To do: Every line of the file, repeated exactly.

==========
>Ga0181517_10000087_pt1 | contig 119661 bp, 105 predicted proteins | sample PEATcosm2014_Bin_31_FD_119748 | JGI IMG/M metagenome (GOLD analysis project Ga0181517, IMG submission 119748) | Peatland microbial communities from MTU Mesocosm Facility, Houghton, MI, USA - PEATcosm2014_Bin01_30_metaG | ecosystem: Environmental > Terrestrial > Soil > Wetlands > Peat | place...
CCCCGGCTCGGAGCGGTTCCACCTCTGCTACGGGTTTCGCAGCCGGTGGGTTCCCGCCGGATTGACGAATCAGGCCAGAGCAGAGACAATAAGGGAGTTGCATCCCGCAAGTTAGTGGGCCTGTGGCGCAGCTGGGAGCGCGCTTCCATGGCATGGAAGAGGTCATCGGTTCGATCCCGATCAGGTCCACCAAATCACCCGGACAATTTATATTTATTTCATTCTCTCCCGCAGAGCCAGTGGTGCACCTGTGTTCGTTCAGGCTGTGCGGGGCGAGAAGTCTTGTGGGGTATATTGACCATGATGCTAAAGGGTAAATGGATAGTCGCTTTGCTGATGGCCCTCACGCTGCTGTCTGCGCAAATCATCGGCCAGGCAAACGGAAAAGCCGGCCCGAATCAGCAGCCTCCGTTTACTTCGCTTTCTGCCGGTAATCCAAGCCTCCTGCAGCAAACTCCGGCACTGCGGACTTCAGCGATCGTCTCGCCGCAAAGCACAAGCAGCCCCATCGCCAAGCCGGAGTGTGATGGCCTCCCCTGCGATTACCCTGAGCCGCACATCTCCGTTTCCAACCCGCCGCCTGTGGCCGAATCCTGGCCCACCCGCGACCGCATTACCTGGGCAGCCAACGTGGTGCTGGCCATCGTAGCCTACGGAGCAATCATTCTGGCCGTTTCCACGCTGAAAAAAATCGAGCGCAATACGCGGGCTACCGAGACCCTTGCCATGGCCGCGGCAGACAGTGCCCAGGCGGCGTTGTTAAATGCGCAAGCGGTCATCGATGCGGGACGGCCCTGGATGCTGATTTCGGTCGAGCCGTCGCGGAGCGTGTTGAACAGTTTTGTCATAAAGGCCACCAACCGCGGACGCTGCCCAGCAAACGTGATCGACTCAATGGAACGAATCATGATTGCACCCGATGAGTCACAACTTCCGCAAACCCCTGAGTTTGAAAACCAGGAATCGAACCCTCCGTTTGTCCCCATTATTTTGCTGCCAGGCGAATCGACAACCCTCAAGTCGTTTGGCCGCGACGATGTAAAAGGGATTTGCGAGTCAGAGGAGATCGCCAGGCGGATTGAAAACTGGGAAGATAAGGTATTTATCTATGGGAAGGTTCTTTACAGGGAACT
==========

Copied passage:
>Ga0181517_10000087_pt1 | contig 119661 bp, 105 predicted proteins | sample PEATcosm2014_Bin_31_FD_119748 | JGI IMG/M metagenome (GOLD analysis project Ga0181517, IMG submission 119748) | Peatland microbial communities from MTU Mesocosm Facility, Houghton, MI, USA - PEATcosm2014_Bin01_30_metaG | ecosystem: Environmental > Terrestrial > Soil > Wetlands > Peat | place...
CCCCGGCTCGGAGCGGTTCCACCTCTGCTACGGGTTTCGCAGCCGGTGGGTTCCCGCCGGATTGACGAATCAGGCCAGAGCAGAGACAATAAGGGAGTTGCATCCCGCAAGTTAGTGGGCCTGTGGCGCAGCTGGGAGCGCGCTTCCATGGCATGGAAGAGGTCATCGGTTCGATCCCGATCAGGTCCACCAAATCACCCGGACAATTTATATTTATTTCATTCTCTCCCGCAGAGCCAGTGGTGCACCTGTGTTCGTTCAGGCTGTGCGGGGCGAGAAGTCTTGTGGGGTATATTGACCATGATGCTAAAGGGTAAATGGATAGTCGCTTTGCTGATGGCCCTCACGCTGCTGTCTGCGCAAATCATCGGCCAGGCAAACGGAAAAGCCGGCCCGAATCAGCAGCCTCCGTTTACTTCGCTTTCTGCCGGTAATCCAAGCCTCCTGCAGCAAACTCCGGCACTGCGGACTTCAGCGATCGTCTCGCCGCAAAGCACAAGCAGCCCCATCGCCAAGCCGGAGTGTGATGGCCTCCCCTGCGATTACCCTGAGCCGCACATCTCCGTTTCCAACCCGCCGCCTGTGGCCGAATCCTGGCCCACCCGCGACCGCATTACCTGGGCAGCCAACGTGGTGCTGGCCATCGTAGCCTACGGAGCAATCATTCTGGCCGTTTCCACGCTGAAAAAAATCGAGCGCAATACGCGGGCTACCGAGACCCTTGCCATGGCCGCGGCAGACAGTGCCCAGGCGGCGTTGTTAAATGCGCAAGCGGTCATCGATGCGGGACGGCCCTGGATGCTGATTTCGGTCGAGCCGTCGCGGAGCGTGTTGAACAGTTTTGTCATAAAGGCCACCAACCGCGGACGCTGCCCAGCAAACGTGATCGACTCAATGGAACGAATCATGATTGCACCCGATGAGTCACAACTTCCGCAAACCCCTGAGTTTGAAAACCAGGAATCGAACCCTCCGTTTGTCCCCATTATTTTGCTGCCAGGCGAATCGACAACCCTCAAGTCGTTTGGCCGCGACGATGTAAAAGGGATTTGCGAGTCAGAGGAGATCGCCAGGCGGATTGAAAACTGGGAAGATAAGGTATTTATCTATGGGAAGGTTCTTTACAGGGAACT